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oil, cooking oil, kitchen safety, Indoor Air Pollution, hot oil, Air Quality, explosive droplets, Cooking, Jeremy Marston, Chao Li, Tadd Truscott, Mohammad Mansoor, Texas Tech University, Utah State University, Division of Fluid Dynamics, DFD, American Physical Society, APS

'Explosive' Hot Oil Droplets Could Hurt Your Skin -- and Air Quality

Cooking in a frying pan with oil can quickly become dangerous if “explosive” hot oil droplets jump out of the pan, leading to painful burns. But these droplets may be doing something even more damaging: contributing to indoor air pollution. A group of researchers exploring these “explosive droplets” will present their work to uncover the fluid dynamics behind this phenomenon during the 70th meeting of the Division of Fluid Dynamics, Nov. 19-21, 2017.

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Preemies Activism, Craniofacial Conditions, New Therapy Lessons, and More in the Children's Health News Source

Click here for the latest research and features on Children's Health.

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Soil Carbon Sinks, Coral Adaptation, Earth's Oxygen History, and More in the Environmental Science News Source

The latest research on the environment in the Environmental Science News Source

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The One Gene, Menu Labeling, Holiday Food Stress, and More in the Obesity News Source

Click here to go directly to Newswise's Obesity News Source

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Air Pollution, Sustainability, Cap And Trade, renewable fuel standard, Environment, Climate Change

Forget RFS, Pollution Tax or Cap-and-Trade Key to Tackling Air Pollution

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Enviornmental Health, Occupational Health

Rutgers Names New Environmental & Occupational Health Sciences Institute Director

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Helmut Zarbl will link the institute with the university’s Department of Environmental and Occupational Health, promote collaboration between education and research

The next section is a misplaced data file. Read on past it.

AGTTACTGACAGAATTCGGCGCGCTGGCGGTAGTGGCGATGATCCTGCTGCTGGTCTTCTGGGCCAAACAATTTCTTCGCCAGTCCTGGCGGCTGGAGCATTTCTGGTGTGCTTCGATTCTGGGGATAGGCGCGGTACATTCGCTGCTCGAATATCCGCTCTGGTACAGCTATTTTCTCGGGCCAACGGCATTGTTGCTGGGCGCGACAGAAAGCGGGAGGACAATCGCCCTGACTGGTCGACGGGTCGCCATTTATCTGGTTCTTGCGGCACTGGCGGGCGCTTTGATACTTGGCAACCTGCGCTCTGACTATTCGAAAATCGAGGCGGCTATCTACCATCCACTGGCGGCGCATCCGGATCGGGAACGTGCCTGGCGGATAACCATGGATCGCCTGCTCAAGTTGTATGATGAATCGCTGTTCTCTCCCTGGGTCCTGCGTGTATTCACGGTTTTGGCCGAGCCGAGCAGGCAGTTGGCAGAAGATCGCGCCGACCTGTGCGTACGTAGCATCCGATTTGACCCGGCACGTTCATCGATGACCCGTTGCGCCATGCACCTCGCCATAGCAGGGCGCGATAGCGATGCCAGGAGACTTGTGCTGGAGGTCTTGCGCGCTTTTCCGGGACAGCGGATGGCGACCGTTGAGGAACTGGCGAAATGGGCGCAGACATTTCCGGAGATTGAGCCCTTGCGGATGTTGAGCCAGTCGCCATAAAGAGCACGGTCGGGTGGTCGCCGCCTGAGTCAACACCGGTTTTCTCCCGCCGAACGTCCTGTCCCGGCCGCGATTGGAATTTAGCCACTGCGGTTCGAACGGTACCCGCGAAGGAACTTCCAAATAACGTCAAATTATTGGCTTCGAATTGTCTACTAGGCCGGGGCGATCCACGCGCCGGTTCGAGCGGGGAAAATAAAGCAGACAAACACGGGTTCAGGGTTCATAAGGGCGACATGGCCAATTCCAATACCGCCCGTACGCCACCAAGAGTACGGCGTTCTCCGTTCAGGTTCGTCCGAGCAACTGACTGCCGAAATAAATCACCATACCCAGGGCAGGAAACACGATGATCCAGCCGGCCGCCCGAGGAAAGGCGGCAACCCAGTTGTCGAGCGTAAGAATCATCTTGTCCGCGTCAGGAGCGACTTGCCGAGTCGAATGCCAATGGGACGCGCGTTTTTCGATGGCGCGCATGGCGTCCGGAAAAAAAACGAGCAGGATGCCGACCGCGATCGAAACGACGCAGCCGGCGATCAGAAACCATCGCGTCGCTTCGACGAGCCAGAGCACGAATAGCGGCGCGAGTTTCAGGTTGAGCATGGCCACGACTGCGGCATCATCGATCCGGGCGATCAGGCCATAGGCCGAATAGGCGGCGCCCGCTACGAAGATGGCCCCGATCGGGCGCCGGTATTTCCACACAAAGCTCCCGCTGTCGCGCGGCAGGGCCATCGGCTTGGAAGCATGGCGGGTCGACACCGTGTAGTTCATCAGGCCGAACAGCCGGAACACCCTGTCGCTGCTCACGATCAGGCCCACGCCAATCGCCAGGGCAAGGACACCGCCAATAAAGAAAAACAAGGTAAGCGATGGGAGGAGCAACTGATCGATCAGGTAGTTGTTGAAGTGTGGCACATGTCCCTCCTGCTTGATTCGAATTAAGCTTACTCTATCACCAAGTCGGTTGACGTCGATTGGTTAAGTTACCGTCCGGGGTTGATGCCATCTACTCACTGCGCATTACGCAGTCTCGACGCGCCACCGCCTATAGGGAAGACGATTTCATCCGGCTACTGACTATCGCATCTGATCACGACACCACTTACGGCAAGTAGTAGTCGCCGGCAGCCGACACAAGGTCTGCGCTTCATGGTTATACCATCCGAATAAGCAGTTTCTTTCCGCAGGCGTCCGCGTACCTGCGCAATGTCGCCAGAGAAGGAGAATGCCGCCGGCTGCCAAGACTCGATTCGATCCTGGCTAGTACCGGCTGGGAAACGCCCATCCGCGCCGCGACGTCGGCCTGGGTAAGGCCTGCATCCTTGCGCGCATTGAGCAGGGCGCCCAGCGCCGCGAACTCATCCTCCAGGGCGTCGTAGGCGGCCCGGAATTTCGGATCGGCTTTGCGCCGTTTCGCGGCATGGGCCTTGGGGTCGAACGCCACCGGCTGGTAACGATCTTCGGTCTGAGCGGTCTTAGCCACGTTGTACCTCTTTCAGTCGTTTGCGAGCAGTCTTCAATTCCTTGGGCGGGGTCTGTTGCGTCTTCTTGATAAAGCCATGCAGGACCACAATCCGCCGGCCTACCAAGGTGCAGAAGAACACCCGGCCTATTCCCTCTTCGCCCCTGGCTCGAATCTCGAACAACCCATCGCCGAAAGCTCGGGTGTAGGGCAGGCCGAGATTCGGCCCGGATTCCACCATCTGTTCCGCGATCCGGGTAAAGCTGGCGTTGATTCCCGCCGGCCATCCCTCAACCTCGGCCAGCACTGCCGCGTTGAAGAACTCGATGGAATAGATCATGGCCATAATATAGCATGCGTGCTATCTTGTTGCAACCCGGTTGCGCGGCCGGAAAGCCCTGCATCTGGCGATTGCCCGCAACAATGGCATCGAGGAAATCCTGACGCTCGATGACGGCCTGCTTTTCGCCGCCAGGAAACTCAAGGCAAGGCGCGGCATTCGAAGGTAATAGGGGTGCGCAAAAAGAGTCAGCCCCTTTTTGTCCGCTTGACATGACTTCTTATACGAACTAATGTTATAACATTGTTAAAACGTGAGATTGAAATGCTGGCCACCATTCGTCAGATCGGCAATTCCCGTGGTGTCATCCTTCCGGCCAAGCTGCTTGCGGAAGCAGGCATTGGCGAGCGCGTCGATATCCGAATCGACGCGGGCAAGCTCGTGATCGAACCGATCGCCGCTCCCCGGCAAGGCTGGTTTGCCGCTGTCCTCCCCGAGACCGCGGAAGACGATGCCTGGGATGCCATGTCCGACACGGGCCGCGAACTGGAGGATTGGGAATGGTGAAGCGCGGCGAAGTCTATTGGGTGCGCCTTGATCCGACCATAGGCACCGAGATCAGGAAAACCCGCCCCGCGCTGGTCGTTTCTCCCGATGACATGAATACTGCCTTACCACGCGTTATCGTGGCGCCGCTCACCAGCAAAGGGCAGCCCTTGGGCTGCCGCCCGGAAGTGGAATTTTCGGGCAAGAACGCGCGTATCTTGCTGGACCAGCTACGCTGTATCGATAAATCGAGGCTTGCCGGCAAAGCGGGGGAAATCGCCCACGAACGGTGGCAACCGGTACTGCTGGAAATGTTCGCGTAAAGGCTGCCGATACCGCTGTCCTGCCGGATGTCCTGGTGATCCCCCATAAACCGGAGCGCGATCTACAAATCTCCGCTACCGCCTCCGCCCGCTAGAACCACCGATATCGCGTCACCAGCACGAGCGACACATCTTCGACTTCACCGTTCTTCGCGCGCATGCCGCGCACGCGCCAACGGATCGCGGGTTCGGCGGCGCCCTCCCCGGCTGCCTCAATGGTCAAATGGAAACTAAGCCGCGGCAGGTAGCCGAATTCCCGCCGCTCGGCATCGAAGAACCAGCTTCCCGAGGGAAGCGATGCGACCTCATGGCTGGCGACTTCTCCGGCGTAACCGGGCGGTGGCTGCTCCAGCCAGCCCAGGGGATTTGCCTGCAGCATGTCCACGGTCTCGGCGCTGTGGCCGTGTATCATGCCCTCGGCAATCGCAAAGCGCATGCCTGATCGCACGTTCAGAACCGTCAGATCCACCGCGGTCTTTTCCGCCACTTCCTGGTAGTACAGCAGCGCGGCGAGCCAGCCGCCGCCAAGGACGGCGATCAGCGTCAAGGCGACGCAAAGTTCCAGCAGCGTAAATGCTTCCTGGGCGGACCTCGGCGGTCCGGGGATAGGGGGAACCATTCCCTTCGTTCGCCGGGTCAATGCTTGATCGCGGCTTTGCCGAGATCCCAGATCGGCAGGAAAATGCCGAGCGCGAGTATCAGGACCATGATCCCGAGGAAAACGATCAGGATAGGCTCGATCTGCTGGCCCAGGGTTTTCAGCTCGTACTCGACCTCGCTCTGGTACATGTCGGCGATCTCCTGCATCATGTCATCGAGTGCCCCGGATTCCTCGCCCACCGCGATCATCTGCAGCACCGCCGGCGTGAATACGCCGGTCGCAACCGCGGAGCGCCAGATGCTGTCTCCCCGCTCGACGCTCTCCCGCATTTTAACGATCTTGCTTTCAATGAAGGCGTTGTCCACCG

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Tumbling Bumblebee Populations Linked to Fungicides

When a Cornell-led team of scientists analyzed two dozen environmental factors to understand bumblebee population declines and range contractions, they expected to find stressors like changes in land use, geography or insecticides. Instead, they found a shocker: fungicides, commonly thought to have no impact.

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Pulling Iron Out of Waste Printer Toner

Someday, left-over toner in discarded printer cartridges could have a second life as bridge or building components instead of as trash, wasting away in landfills and potentially harming the environment. One group reports in ACS Sustainable Chemistry & Engineering that they have devised a method to recycle the residual powder in “empty” cartridges into iron using temperatures that are compatible with existing industrial processes.

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Pregancy, Hydraulic Fracturing, fracking, Toxicology, Benzene, First Nations, Public Health

Exposure to Benzene During Pregnancy: A Pilot Study Raises Concerns in British Columbia

Université de Montréal research reveals that 29 pregnant women living near natural-gas hydraulic fracturing sites had a median concentration of a benzene biomarker in their urine that was 3.5 times higher than that found in women from the general Canadian population.

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Water Quality, Water Quality Research, Water Quality Study, water quality issues, water quality monitoring, Flint Water Crisis, Flint, Michigan, Conference, annual conference, Annual Meeting, Risk Analysis, Risk Assessment

Aging Water Systems Nationwide Pose Threats to Health

Legionnaires disease outbreaks in New York City and toxic levels of lead in Flint, Michigan have raised questions about how to manage risks in aging water systems. Multiple studies assessing the risk of opportunistic pathogens in water systems and the institutional infrastructure failures that led to the Flint water crisis will be discussed at the 2017 Society for Risk Analysis (SRA) Annual Meeting.







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